You're doing it wrong. There is no right answer. The schools teach you how to pass the test to get your CDL - that's it. Minor details like how to fuel the truck, what to do at a weigh station and where to park your truck when your hours are exhausted are all left to the company trainers. While trainers vary, all companies recognize the need to keep butts in trucks and do what they can to make sure that will be up to speed by the time your training is done.

I also weighed the CPM heavily when I chose my first company. That is the wrong answer. I was ecstatic when I found a company that would count my time in the army toward time on their pay scale. My 8 years of service meant I would be starting at 42 CPM! I'd be smoking the chumps at most companies starting out at 25 CPM. After my first year I found that I made about 65% of what those chumps made. How could that be?

Team driving - My CPM rate was only good when I was driving with a co-driver. If my co-driver quit or got fired I would be driving solo, at 21 CPM until I found a new co-driver! Yes, less than what trainee drivers made. This would go on for weeks or months until I would be routed to a terminal to find a new co-driver.

Evil Truck Company - My company bought all their trucks from the same Evil Truck Company and retired them at 500k miles. This meant most of their repairs were done under warranty. Good deal for the company, bad deal for the driver. I won't name the truck company here because I don't want to start a land war over who makes the best trucks. The point is this policy took money out of my pocket but was something I didn't consider when choosing a company. Evil Truck Company once made great trucks but they moved their production to a third-world country and their trucks are now being made by folks who earn less than $1/hr. and don't speak English.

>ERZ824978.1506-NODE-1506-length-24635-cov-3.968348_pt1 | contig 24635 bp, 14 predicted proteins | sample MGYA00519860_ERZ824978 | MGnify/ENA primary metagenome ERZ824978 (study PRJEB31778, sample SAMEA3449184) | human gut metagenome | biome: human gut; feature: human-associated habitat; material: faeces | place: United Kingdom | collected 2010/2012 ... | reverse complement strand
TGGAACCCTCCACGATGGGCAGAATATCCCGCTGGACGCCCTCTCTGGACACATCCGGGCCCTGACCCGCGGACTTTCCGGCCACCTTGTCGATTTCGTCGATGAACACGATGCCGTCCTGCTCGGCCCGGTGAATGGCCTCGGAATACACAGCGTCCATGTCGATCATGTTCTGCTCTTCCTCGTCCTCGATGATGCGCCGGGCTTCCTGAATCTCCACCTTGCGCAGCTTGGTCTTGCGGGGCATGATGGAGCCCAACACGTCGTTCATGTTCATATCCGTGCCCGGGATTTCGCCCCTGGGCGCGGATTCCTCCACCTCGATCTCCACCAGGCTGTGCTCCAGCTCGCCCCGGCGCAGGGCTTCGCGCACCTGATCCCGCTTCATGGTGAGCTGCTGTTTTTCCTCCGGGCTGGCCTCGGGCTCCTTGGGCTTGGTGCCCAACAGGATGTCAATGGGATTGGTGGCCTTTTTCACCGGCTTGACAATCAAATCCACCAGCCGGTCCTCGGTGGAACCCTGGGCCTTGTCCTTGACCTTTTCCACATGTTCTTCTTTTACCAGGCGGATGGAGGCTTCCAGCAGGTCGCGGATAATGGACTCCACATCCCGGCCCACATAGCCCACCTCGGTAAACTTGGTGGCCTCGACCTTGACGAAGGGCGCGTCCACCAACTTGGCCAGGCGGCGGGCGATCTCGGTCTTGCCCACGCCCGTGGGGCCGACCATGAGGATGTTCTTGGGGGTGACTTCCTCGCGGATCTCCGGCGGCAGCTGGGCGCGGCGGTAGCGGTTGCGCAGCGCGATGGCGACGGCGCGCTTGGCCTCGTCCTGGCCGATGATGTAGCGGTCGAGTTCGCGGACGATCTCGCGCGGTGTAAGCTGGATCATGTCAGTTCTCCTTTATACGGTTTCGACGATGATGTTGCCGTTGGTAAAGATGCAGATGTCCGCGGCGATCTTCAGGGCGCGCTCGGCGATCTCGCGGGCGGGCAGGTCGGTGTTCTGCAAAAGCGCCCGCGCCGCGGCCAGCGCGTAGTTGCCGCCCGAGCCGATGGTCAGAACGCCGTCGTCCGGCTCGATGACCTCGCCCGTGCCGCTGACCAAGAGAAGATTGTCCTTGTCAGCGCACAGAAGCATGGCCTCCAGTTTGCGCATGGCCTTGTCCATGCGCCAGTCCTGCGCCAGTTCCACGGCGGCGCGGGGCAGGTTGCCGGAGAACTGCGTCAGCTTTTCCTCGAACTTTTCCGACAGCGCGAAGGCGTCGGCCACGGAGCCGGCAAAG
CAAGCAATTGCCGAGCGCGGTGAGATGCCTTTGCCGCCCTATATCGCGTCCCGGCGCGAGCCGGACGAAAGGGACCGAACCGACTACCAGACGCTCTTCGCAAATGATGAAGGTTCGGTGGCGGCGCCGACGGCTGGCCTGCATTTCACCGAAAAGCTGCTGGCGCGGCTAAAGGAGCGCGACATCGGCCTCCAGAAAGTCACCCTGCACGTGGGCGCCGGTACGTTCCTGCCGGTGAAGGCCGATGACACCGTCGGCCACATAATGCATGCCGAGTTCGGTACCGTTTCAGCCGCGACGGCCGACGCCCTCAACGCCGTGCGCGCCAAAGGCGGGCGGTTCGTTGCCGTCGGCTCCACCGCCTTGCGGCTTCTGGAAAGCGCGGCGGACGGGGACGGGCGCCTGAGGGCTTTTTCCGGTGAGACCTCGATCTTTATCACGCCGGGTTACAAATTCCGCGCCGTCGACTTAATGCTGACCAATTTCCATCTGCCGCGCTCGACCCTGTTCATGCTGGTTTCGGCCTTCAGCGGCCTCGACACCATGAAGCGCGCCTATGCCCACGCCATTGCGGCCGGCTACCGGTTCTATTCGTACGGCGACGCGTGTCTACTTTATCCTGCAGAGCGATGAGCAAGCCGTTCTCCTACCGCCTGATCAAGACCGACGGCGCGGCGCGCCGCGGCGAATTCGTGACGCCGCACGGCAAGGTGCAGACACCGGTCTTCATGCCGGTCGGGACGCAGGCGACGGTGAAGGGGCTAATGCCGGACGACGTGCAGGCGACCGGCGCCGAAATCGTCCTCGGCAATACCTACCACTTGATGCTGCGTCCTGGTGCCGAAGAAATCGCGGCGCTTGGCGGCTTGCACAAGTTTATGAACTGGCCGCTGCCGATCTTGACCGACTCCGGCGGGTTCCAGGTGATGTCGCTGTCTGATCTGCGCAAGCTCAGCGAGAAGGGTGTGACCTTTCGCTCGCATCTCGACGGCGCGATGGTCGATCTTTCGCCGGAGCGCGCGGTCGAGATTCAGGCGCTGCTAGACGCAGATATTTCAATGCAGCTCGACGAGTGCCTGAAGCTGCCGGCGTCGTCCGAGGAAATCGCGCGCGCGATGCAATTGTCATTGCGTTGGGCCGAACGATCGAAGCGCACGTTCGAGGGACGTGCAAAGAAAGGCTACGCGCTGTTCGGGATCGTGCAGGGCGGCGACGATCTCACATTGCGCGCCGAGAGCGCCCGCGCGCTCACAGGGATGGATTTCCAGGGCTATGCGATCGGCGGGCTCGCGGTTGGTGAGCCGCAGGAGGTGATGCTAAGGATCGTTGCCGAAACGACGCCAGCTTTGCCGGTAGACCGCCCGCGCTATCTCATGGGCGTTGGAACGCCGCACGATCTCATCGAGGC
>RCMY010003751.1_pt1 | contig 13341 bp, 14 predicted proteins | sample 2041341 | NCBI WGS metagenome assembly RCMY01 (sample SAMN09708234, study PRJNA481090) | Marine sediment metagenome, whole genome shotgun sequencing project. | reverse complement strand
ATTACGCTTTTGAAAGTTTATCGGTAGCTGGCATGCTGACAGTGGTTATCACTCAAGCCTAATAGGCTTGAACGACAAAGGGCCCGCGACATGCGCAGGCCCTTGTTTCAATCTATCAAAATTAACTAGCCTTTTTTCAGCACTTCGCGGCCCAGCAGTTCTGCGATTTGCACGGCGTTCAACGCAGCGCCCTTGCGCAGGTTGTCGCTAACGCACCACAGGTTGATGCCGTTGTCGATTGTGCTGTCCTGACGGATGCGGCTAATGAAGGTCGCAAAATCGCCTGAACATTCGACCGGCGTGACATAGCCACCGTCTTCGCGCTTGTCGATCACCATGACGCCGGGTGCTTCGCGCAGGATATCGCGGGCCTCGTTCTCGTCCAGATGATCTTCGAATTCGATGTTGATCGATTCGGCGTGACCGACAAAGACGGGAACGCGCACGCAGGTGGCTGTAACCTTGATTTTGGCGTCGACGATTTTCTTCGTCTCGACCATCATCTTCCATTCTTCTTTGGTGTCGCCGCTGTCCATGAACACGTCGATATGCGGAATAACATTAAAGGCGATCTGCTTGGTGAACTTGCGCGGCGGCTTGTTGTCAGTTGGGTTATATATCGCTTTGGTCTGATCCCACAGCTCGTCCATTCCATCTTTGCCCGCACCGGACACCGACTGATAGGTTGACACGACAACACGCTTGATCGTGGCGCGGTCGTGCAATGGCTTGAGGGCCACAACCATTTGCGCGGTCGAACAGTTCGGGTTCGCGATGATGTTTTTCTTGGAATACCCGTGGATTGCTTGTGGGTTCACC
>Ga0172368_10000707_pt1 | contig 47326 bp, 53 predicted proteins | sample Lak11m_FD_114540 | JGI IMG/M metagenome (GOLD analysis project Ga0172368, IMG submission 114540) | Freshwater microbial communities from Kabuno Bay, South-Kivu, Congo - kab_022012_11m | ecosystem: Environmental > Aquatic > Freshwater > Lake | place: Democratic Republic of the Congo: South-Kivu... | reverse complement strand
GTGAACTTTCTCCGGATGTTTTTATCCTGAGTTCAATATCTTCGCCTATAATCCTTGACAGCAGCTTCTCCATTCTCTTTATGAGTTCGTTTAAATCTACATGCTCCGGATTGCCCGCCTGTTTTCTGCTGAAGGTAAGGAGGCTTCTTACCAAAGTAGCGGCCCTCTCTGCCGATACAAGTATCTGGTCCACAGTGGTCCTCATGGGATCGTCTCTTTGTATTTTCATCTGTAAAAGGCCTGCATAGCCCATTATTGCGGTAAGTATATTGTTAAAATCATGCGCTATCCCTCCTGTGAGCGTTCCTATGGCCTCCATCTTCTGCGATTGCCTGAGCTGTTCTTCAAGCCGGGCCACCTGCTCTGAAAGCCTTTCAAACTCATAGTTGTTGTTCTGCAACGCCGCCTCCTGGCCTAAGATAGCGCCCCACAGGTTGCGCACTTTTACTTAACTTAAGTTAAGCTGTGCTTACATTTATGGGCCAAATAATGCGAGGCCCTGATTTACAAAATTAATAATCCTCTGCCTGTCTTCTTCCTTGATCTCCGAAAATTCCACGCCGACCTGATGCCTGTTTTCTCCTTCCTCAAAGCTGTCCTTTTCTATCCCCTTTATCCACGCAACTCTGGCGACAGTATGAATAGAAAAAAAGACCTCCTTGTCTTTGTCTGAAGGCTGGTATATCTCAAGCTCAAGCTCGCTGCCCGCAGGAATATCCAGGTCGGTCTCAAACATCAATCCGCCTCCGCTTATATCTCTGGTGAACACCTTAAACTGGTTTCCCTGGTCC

The pattern was always the same - truck would break down, limp to the nearest dealer, check into the hotel and come back on Monday. On Monday you'd show up at the dealership and ask about the truck. They didn't know what was wrong with the truck yet because your company hadn't given them permission to start work on it. Frantic call to the FM, foul language, threats, etc. Permission given! Two day later you'd call the dealership and find that something was broken on your truck that, "Isn't supposed to break". Things like a broken DEF box or bad camshafts. Either way it was a warranty repair so the techs at the dealership weren't allowed to work on it. Evil Truck Company would have to fly in their mechanics, but it would take a few days for them to get there. They'd have to file a report with Evil Truck Company HQ to get the repairs approved and only then would they start work. My truck was less than a year old. It spent more than a month in dealerships while I was earning $40/ a day in breakdown pay.

Bad luck - I had a co-driver wreck our truck and spent almost two weeks waiting to get out of Sheffield, TX. He was fired and I was forced to drive him to the nearest terminal to his home - at 21 CPM!

A much better measure is what the average driver earns at a company. Obviously, your mileage will vary but a good attitude and a solid work ethic go a long way. I include the above examples to show that it's the things you're not thinking about that can have a huge impact on your earnings.

Posted:  3 years, 2 months ago

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Regen and high idle...confused

If the buildup isn't too bad and you're running up hills you can sometimes skip the regen and let the engine burn off the accumulation with normal driving. You can drive for hours if the regen light is the only dash warning.